Every parent and educator responsible for a child up to 8th or 9th grade will find the tools here to help him learn the difference between tobacco, alcohol and cannabis and other drugs. The aim of this course is that the child:
Is tobacco a drug?
No. This product is harmful, toxic and dangerous for the health. We all know that using tobacco increases the risks of cancers, cardiovascular disease ...
Tobacco is not a psychotrope. Young people are the first to say that if tobacco made us “high” we would have no need for cannabis.
Tobacco is highly addictive (difficult to go without) but does not cause habituation (the need to increase the dose and then change products to obtain the same effect). The smoker will move from one cigarette to a pack a day, maybe two ... but he will stay on tobacco. It is far from the habituation associated with psychotropic drugs.
Tobacco is not a psychotrope. It does not affect the spirit, or change behaviour, we can get into a car driven by a smoker, we can talk to him with no problem. A smoker can succeed with long and difficult studies, tobacco will not be the cause of repeating a year or affect one’s academic trajectory.
You do not become a drug addict by using tobacco!
And alcohol ?
Alcohol is a sedative drug. Drinking regularly in large doses, one becomes an alcoholic.
Once an alcoholic, a person has only one solution: abstinence (ceasing to take all psychotropic substances).
Can you name some types of alcohol for me?
Cider, red wine, beer, whisky, cognac, vodka ...
A person who has a glass of wine or two every day will not become an alcoholic. If he has a large amount of alcohol or strong liquor regularly, that person will become an alcoholic.
We cannot get on a scooter or in a car with someone who has drunk a lot of alcohol.
If a person takes alcohol too much and too often, they will become alcoholic.
Is it dangerous to have a little joint from time to time?
See the section cannabis
Yes, cannabis is a gateway to drugs, it leads to drug addiction. It leads not only to dependency but also habituation, ie it is necessary to increase the number of joints (the level of active ingredient) to achieve the same effects. This is inevitable. This explains why users become poly-consumers (they will change their drug little by little, all the time keeping cannabis as a standby).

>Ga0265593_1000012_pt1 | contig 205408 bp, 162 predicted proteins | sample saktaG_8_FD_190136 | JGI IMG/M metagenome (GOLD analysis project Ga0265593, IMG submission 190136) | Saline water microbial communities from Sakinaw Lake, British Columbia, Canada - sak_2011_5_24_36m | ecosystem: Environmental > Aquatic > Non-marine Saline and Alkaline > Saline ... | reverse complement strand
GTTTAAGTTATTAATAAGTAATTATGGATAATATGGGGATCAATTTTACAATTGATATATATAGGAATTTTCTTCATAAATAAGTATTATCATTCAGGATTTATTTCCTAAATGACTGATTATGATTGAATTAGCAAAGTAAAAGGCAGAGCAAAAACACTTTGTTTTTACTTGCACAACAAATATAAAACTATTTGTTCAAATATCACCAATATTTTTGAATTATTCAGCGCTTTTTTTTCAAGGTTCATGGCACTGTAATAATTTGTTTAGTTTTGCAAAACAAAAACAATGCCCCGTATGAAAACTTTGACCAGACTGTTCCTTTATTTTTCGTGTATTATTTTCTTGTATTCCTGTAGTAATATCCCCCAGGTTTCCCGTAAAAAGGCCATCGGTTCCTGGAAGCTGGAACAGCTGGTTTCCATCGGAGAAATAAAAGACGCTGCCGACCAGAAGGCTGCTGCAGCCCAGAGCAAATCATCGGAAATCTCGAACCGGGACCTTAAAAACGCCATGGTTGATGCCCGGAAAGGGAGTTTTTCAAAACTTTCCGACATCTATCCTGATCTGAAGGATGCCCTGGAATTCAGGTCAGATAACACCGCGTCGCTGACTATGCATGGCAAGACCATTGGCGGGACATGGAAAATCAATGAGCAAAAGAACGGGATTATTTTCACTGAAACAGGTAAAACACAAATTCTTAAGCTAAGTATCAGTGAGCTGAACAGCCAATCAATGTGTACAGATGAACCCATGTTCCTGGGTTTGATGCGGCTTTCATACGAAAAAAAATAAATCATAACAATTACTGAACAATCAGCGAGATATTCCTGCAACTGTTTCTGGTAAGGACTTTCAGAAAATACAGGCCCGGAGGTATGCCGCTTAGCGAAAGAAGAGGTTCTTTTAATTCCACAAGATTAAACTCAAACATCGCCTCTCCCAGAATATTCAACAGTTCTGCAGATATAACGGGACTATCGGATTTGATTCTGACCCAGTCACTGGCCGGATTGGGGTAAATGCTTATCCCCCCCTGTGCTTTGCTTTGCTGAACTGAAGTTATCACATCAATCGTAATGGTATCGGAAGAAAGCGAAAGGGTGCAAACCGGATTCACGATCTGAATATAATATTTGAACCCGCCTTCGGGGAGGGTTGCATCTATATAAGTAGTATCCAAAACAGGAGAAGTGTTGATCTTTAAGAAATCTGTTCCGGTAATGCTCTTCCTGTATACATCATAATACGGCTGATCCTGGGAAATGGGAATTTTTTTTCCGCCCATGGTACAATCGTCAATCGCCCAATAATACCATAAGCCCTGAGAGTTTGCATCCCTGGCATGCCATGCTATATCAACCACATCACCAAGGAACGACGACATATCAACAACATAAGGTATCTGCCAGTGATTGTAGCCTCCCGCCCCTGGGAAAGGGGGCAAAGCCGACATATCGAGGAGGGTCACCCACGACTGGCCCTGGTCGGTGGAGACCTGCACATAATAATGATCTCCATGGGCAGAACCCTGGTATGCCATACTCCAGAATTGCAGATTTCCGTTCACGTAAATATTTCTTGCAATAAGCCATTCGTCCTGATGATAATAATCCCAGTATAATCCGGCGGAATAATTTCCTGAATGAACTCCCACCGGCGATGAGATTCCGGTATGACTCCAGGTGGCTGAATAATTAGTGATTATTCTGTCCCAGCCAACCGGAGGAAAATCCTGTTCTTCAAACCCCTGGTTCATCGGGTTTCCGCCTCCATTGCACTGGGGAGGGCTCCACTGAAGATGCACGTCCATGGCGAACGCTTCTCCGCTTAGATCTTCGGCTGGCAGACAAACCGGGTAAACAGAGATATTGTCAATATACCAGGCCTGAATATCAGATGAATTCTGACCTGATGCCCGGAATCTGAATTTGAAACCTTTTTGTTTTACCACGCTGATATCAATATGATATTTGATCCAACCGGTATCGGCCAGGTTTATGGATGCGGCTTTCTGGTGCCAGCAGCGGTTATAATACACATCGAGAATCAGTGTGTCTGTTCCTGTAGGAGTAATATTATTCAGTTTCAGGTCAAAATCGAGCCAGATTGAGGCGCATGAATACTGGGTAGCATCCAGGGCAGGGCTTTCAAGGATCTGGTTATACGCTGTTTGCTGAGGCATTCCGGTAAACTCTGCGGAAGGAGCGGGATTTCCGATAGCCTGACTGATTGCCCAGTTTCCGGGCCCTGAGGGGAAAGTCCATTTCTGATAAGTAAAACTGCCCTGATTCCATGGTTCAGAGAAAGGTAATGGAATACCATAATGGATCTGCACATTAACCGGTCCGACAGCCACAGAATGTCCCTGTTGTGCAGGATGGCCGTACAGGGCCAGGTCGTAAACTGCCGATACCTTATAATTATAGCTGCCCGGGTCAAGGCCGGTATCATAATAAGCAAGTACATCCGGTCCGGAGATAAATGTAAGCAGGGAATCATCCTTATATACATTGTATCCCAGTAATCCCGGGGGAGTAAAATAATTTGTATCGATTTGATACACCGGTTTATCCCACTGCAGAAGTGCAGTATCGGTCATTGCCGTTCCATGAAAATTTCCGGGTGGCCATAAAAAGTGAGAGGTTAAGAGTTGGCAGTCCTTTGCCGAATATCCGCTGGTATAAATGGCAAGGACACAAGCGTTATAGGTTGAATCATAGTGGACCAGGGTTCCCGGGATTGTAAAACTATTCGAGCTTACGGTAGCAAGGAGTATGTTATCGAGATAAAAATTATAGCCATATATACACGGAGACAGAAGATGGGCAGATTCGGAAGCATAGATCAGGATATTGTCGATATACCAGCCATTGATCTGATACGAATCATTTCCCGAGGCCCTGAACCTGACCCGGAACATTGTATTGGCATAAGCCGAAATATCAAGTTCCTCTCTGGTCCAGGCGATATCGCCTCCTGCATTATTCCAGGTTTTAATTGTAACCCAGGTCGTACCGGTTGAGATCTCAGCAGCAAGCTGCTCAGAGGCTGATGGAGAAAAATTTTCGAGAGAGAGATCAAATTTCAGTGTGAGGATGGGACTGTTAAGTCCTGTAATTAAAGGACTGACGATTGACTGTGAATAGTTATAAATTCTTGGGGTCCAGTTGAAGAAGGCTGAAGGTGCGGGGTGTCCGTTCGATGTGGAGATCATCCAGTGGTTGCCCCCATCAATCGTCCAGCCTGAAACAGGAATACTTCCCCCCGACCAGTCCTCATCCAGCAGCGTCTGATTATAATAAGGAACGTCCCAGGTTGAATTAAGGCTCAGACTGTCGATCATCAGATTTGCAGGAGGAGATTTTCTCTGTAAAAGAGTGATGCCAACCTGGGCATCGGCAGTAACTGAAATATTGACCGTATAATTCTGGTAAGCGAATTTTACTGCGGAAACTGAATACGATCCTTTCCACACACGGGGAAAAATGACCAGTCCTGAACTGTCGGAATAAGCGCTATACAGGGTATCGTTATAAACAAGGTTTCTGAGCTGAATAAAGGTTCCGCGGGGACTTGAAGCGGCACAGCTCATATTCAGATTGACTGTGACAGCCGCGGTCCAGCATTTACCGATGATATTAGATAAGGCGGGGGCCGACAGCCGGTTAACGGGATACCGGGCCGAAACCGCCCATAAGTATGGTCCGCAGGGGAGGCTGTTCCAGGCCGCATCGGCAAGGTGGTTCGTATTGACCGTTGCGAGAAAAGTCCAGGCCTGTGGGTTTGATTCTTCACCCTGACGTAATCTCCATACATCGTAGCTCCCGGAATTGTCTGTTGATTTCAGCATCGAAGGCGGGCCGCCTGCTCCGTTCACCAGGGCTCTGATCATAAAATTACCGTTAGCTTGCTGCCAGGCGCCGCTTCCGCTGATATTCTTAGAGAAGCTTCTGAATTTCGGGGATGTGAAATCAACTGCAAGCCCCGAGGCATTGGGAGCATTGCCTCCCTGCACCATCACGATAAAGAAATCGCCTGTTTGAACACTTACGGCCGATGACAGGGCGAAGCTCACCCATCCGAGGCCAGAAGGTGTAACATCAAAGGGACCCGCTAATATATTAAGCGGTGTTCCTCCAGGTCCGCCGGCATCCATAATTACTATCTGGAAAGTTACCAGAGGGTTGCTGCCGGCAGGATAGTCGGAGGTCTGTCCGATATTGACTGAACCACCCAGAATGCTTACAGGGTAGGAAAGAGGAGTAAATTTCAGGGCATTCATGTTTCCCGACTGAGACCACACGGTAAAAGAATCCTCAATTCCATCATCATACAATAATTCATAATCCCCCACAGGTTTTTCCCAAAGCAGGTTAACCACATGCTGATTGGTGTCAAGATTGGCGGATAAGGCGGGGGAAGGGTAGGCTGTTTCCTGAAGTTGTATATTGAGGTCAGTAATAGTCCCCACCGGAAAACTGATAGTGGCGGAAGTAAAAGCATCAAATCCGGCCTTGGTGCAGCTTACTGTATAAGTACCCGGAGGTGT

A drug user always says “I control the drugs, I can stop whenever I want to”. Is he right?
No, it is always the drug which controls the person, because drugs are psychotropes, they affect the spirit.
Did you know:
- Cannabis stays in the body for a minimum of 28 days
- Cannabis is released into the bloodstream in times of stress or fear and frequently causes traffic accidents and violence
- The consumption of all psychotropic drugs (which affects the spirit), legal or illegal, causes malaise, depression, suicide
- Alcohol is a potentalizer for all drugs, ie consuming alcohol and drugs together causes the mutual increase of their effects. The user will then quickly become a drug addict
- The mix of alcohol and cannabis makes you high and can cause an ethyl induced coma
- A user of psychotropic drugs is at greater risk under anesthetic
How do you stop taking drugs?
It takes 6-8 months for a regular consumer to completely stop his consumption of cannabis. Never forget that a consumer is under the influence of the product. He no longer has the desire to stop.
He must reduce and then cease consumption himself. Only abstinence is safe and allows a total withdrawal. Antidepressants or any other legal drug cannot be used as surrogates, they seriously affect health and withdrawal.
Did you know that poppers are the second most consumed drug in France after cannabis?
Volatile nitrates have similar effects to nitrous oxide.
It can also cause panic attack, palpitations and headaches. It is also responsible for death from anoxia.
It is carcinogenic and causes serious immune deficiencies.
This vasodilator is used in medicine with multiple precautions to counter heart disease and coronary spasms of angina.
It can cause cardiovascular and pulmonary incidents.
More and more, we are hearing testimony from school nurses, or students concerning the recreational use of poppers by high school students, boys and girls who have absolutely no idea of the dangers.